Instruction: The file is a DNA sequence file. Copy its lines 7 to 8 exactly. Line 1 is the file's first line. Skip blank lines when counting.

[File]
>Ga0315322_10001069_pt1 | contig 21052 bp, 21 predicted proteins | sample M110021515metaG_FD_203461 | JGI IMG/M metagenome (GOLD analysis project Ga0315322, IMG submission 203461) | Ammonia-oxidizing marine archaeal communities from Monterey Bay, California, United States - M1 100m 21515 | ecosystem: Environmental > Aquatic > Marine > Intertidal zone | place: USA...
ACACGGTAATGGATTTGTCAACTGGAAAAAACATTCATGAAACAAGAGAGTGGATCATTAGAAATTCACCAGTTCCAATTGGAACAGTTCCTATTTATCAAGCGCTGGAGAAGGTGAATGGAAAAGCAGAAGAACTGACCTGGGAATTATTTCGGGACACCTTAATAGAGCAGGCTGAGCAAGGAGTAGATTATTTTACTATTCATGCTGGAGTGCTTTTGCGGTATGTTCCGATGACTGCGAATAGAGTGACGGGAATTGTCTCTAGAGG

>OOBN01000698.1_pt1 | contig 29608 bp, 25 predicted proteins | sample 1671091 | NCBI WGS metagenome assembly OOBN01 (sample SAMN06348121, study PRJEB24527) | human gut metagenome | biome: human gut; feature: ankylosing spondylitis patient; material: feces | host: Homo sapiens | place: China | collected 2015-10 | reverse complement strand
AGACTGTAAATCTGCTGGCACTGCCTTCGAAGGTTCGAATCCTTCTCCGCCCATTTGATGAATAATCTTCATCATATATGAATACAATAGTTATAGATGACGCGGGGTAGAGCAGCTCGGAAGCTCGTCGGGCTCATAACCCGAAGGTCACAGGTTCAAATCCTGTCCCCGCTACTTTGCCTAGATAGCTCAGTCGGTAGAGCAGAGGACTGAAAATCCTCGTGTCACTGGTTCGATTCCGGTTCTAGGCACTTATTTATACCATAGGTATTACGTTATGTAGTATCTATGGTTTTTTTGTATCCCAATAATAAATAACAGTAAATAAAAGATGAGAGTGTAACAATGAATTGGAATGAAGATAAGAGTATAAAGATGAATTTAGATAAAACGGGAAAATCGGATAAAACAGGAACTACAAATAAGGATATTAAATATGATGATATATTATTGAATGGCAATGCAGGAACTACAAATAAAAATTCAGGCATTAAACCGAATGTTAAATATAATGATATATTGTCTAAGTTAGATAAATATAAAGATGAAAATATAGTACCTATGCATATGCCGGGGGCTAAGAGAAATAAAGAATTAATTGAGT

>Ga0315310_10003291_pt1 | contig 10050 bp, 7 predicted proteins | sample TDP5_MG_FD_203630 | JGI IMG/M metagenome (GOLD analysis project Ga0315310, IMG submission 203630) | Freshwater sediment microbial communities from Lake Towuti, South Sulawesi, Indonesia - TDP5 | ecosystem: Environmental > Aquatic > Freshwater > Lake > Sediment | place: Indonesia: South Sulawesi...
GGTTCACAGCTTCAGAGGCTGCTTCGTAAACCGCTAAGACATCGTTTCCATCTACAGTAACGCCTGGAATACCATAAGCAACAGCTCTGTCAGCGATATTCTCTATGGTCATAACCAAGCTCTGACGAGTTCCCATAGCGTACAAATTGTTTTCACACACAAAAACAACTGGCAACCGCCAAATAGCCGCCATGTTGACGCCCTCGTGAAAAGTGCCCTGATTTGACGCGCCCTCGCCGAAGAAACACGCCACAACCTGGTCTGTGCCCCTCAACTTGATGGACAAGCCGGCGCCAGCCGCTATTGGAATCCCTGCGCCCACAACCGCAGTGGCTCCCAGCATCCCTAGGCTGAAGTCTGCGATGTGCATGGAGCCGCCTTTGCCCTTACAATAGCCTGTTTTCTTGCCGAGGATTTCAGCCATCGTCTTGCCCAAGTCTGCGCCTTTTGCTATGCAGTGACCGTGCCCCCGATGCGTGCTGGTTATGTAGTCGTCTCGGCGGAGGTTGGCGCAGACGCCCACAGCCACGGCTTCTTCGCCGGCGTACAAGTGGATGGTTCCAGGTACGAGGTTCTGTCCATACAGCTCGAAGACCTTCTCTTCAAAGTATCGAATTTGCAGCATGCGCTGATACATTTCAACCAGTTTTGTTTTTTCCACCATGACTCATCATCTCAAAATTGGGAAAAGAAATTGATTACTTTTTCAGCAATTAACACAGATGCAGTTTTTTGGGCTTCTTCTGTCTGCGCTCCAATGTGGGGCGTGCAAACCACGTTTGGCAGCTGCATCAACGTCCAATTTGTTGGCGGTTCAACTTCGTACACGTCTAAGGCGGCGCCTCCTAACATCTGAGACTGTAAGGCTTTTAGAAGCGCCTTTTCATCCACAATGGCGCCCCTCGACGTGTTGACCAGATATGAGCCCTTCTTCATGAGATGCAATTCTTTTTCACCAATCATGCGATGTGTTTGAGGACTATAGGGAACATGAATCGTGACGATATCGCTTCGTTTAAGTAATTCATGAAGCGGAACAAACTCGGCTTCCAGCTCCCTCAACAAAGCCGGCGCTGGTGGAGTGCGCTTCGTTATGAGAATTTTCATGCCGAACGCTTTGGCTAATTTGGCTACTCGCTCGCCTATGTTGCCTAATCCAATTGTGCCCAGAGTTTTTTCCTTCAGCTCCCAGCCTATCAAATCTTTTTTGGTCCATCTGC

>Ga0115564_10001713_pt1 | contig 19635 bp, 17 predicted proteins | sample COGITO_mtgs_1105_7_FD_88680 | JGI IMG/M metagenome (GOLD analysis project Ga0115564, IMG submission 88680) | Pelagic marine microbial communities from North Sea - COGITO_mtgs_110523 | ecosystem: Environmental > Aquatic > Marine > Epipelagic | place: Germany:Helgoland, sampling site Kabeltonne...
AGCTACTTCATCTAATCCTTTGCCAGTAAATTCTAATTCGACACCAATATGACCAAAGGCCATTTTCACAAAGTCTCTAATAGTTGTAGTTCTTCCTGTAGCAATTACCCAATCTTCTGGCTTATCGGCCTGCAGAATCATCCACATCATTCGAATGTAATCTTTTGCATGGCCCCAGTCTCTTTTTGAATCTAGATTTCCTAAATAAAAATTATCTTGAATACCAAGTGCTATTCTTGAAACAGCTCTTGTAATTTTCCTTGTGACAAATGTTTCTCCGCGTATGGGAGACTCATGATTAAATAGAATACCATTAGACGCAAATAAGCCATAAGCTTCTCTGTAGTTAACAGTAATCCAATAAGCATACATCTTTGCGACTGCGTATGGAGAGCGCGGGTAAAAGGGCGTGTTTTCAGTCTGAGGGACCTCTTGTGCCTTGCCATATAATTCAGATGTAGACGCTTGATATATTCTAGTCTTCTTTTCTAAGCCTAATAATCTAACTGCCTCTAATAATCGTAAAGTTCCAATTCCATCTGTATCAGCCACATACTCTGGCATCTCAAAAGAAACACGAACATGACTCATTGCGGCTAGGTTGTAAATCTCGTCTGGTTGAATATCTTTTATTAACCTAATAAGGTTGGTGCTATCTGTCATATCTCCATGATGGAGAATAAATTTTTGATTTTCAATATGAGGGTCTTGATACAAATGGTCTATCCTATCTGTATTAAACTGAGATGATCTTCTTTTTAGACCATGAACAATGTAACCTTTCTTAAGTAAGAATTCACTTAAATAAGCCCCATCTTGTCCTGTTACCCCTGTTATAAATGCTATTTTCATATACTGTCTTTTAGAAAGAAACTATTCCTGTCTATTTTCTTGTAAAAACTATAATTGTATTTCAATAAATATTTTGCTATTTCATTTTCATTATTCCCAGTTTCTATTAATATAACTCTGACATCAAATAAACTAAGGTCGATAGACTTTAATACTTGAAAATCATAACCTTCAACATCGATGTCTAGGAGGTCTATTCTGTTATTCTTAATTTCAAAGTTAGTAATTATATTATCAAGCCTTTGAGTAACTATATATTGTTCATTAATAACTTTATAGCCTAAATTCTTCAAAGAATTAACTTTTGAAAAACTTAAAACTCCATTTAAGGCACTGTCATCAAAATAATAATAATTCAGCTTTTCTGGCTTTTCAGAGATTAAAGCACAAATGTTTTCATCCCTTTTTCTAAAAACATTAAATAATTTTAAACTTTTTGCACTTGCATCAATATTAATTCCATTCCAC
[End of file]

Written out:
>Ga0115564_10001713_pt1 | contig 19635 bp, 17 predicted proteins | sample COGITO_mtgs_1105_7_FD_88680 | JGI IMG/M metagenome (GOLD analysis project Ga0115564, IMG submission 88680) | Pelagic marine microbial communities from North Sea - COGITO_mtgs_110523 | ecosystem: Environmental > Aquatic > Marine > Epipelagic | place: Germany:Helgoland, sampling site Kabeltonne...
AGCTACTTCATCTAATCCTTTGCCAGTAAATTCTAATTCGACACCAATATGACCAAAGGCCATTTTCACAAAGTCTCTAATAGTTGTAGTTCTTCCTGTAGCAATTACCCAATCTTCTGGCTTATCGGCCTGCAGAATCATCCACATCATTCGAATGTAATCTTTTGCATGGCCCCAGTCTCTTTTTGAATCTAGATTTCCTAAATAAAAATTATCTTGAATACCAAGTGCTATTCTTGAAACAGCTCTTGTAATTTTCCTTGTGACAAATGTTTCTCCGCGTATGGGAGACTCATGATTAAATAGAATACCATTAGACGCAAATAAGCCATAAGCTTCTCTGTAGTTAACAGTAATCCAATAAGCATACATCTTTGCGACTGCGTATGGAGAGCGCGGGTAAAAGGGCGTGTTTTCAGTCTGAGGGACCTCTTGTGCCTTGCCATATAATTCAGATGTAGACGCTTGATATATTCTAGTCTTCTTTTCTAAGCCTAATAATCTAACTGCCTCTAATAATCGTAAAGTTCCAATTCCATCTGTATCAGCCACATACTCTGGCATCTCAAAAGAAACACGAACATGACTCATTGCGGCTAGGTTGTAAATCTCGTCTGGTTGAATATCTTTTATTAACCTAATAAGGTTGGTGCTATCTGTCATATCTCCATGATGGAGAATAAATTTTTGATTTTCAATATGAGGGTCTTGATACAAATGGTCTATCCTATCTGTATTAAACTGAGATGATCTTCTTTTTAGACCATGAACAATGTAACCTTTCTTAAGTAAGAATTCACTTAAATAAGCCCCATCTTGTCCTGTTACCCCTGTTATAAATGCTATTTTCATATACTGTCTTTTAGAAAGAAACTATTCCTGTCTATTTTCTTGTAAAAACTATAATTGTATTTCAATAAATATTTTGCTATTTCATTTTCATTATTCCCAGTTTCTATTAATATAACTCTGACATCAAATAAACTAAGGTCGATAGACTTTAATACTTGAAAATCATAACCTTCAACATCGATGTCTAGGAGGTCTATTCTGTTATTCTTAATTTCAAAGTTAGTAATTATATTATCAAGCCTTTGAGTAACTATATATTGTTCATTAATAACTTTATAGCCTAAATTCTTCAAAGAATTAACTTTTGAAAAACTTAAAACTCCATTTAAGGCACTGTCATCAAAATAATAATAATTCAGCTTTTCTGGCTTTTCAGAGATTAAAGCACAAATGTTTTCATCCCTTTTTCTAAAAACATTAAATAATTTTAAACTTTTTGCACTTGCATCAATATTAATTCCATTCCAC